Samsung may be the current leader in global phone sales but both Microsoft and Huawei are gunning for a leading spot and both companies spent yesterday trying to get big in phones - Microsoft with fun and Huawei by hinting it could pledge patents to Android.
Microsoft went big with Mango - literally, and with the charm and whimsy that's fast becoming the hallmark of Windows Phone; by building a giant phone in a New York park with large video screens for the Start screen tiles. The animated tiles also slid back to reveal stage sets; a band played in the Music & Video tile, there were cooking demonstrations, a mass exercise class, a live game of Fruit Ninja, a Plants Versus Zombies dance troupe and - appropriately for a phone that's all about connecting people - Yuriy Rudd proposed to his girlfriend inside the Xbox Live tile.
More seriously, Microsoft put Windows Phone firmly in the mass market space with a $50 Samsung handset - and while it's cheap, the Focus Flash has a 3.7" AMOLED screen and 4G. Microsoft also recruited Samsung vice president Gavin Kim to the Windows Phone team as general manager.
Huawei is also planning to be big in smartphones; in the top five globally in three years and in the top three globally in five years, aiming to copy HTC's successful shift from unknown manufacturer to a brad in its own right. It's promising to put its own UI on Android, although the Vision - the first phone to come out with the Huawei brand rather than an operator name like 3 on it - has the 3D SPB Shell that's already widely available. Huwei is also promising to focus on strong design at a low price. Again, we have to say that doesn't show up in the new devices; both the Vision and the 7" Android 3.2 Vision MediaPad look rather similar to other Android devices on the market (and on a 7" tablet, Honeycomb does look just like a very big phone).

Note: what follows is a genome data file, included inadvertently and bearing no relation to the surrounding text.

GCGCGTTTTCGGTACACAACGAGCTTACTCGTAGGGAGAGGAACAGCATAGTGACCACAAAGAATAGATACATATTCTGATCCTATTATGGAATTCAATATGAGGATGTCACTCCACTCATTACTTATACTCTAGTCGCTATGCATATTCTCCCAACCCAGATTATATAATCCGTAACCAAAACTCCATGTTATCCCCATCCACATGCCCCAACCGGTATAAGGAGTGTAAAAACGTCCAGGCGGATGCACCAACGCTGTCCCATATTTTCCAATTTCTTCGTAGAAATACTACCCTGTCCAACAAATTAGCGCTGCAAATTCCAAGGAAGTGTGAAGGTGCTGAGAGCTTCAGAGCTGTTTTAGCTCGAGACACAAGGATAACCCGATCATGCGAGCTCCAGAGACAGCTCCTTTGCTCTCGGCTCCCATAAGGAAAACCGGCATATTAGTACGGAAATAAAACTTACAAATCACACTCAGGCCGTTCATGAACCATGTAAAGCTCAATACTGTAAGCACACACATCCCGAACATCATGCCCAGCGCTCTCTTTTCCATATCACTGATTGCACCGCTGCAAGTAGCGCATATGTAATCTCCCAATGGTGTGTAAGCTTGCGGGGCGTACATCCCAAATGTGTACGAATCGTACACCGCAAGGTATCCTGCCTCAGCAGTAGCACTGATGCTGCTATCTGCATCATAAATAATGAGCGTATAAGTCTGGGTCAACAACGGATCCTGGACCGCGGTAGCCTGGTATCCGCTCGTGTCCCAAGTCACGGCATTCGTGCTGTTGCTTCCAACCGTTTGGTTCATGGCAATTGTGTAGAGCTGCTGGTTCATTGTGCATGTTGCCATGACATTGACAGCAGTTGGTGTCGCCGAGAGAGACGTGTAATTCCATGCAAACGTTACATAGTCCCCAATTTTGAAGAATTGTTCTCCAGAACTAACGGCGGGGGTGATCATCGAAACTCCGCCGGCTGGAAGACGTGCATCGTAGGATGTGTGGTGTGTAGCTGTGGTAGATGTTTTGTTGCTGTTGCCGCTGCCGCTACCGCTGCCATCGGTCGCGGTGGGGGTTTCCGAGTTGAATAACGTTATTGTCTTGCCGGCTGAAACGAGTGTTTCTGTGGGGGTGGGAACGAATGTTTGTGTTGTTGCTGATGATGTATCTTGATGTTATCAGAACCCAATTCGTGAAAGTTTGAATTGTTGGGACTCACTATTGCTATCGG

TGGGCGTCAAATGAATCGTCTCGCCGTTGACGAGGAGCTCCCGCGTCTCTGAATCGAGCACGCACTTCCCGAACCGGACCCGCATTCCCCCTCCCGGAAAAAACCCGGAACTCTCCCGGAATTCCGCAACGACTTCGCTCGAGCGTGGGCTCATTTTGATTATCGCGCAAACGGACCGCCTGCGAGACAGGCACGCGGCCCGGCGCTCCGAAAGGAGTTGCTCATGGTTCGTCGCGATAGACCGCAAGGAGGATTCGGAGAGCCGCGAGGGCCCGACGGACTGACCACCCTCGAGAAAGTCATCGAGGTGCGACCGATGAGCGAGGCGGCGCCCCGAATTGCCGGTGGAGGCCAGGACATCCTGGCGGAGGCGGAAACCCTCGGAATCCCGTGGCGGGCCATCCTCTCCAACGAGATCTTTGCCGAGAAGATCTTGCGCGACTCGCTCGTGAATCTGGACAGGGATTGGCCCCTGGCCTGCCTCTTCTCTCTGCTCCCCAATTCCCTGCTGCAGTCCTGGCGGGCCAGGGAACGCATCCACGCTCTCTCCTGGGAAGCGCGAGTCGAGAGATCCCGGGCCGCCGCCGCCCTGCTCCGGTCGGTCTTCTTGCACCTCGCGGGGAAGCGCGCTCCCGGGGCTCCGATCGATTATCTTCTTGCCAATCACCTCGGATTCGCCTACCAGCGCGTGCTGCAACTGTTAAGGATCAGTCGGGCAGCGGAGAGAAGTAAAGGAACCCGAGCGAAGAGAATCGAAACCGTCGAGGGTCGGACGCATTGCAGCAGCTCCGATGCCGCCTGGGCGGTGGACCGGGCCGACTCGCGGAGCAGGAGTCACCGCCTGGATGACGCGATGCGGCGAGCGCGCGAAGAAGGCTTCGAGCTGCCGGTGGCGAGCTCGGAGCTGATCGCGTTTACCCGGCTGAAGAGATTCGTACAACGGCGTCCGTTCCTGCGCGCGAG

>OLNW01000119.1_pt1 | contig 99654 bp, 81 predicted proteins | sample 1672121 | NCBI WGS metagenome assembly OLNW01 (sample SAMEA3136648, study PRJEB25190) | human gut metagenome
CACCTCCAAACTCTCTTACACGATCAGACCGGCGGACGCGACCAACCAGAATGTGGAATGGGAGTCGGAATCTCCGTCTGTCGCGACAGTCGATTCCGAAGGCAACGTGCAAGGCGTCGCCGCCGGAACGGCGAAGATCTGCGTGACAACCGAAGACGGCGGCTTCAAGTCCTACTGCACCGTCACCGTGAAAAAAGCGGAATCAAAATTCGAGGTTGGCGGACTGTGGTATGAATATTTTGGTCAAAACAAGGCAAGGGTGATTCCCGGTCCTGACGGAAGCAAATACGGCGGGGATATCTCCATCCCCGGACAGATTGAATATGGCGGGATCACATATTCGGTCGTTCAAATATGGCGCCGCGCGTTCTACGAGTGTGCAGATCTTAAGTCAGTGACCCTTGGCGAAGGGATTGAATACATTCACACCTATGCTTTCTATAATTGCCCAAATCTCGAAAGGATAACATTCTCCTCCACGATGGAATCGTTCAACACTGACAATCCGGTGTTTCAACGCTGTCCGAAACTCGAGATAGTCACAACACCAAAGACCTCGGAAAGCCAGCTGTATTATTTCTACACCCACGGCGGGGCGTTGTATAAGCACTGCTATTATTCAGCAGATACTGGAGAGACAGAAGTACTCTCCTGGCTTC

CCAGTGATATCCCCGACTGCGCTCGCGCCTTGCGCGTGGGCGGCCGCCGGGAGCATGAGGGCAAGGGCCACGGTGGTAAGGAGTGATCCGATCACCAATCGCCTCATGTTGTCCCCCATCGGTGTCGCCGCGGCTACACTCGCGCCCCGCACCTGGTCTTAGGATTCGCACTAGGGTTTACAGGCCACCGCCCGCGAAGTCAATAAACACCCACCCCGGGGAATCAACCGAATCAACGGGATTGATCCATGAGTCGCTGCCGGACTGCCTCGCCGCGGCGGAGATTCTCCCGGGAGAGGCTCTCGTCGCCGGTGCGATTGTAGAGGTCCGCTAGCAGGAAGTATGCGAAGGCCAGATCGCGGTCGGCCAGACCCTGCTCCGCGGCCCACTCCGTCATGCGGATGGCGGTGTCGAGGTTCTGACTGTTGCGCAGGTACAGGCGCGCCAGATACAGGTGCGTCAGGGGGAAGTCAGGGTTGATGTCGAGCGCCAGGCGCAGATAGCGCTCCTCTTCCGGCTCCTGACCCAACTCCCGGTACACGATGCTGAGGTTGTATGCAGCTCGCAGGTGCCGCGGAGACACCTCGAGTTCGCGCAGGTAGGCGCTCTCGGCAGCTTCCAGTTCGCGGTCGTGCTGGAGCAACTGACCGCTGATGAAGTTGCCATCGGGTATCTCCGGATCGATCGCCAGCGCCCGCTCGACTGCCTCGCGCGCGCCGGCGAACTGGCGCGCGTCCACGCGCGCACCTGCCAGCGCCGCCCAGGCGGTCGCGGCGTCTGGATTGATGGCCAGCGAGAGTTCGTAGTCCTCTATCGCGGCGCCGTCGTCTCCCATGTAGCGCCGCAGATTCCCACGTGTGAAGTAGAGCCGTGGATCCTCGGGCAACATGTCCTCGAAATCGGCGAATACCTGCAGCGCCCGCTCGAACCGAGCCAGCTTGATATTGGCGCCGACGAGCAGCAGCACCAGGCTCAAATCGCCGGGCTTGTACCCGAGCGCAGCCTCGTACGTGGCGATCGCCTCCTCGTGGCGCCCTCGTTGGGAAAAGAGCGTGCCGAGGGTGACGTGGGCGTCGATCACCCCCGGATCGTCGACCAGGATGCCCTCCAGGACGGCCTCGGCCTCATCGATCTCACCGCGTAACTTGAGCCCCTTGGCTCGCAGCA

"We want to make sure everything people touch feels special and good design can do that," creative director Andy Davey said at the launch. That's certainly true, but the new devices don't quite deliver. What Huawei might deliver, and what could give it the big position it's looking for, is patents. Although it's had a turbulent record on intellectual property, with lawsuits brought by Cisco and Motorola that were later settled, Huawei also holds the record for the most submissions to the World Intellectual Property Organization's Patent Cooperation Treaty in a single year, and it's been granted over 17,000 of the 40,000 patents the company has applied for.
And recently, chief marketing office Victor Xu revealed at the Vision MediaPad launch, the company has been having discussions with both Google and Microsoft about their patents. He confirmed that Microsoft had contacted Huawei to discuss possible infringements and a patent cross-licencing agreement - as it has many other Android manufacturers - but said the discussions were in progress and he couldn't give more details. What he did talk about was the advantage Huawei's patents could bring Android and recent discussions with Eric Schmidt. "After Google's acquisition of Motorola, the market is changing and we are occupying an important place," he said, claiming to have a 'strategic relationship' with Google. Huawei will have a big importance in Android; we will have a dominant position in the market. We are an important stakeholder in the Android alliance; we have some IP to protect our products and our partners."
Although Google patent counsel Tim Porter told the SF Chronicle recently that software patents are granted too easily and "innovation happens without patents" Google is investing in buying patents to defend Android; it bought patents that it sold on to HTC in September to use in suing Apple. Getting access to Huawei's hefty patent portfolio to go with what it bought in with Motorola could make the crossfire of mobile patent lawsuits even more tangled.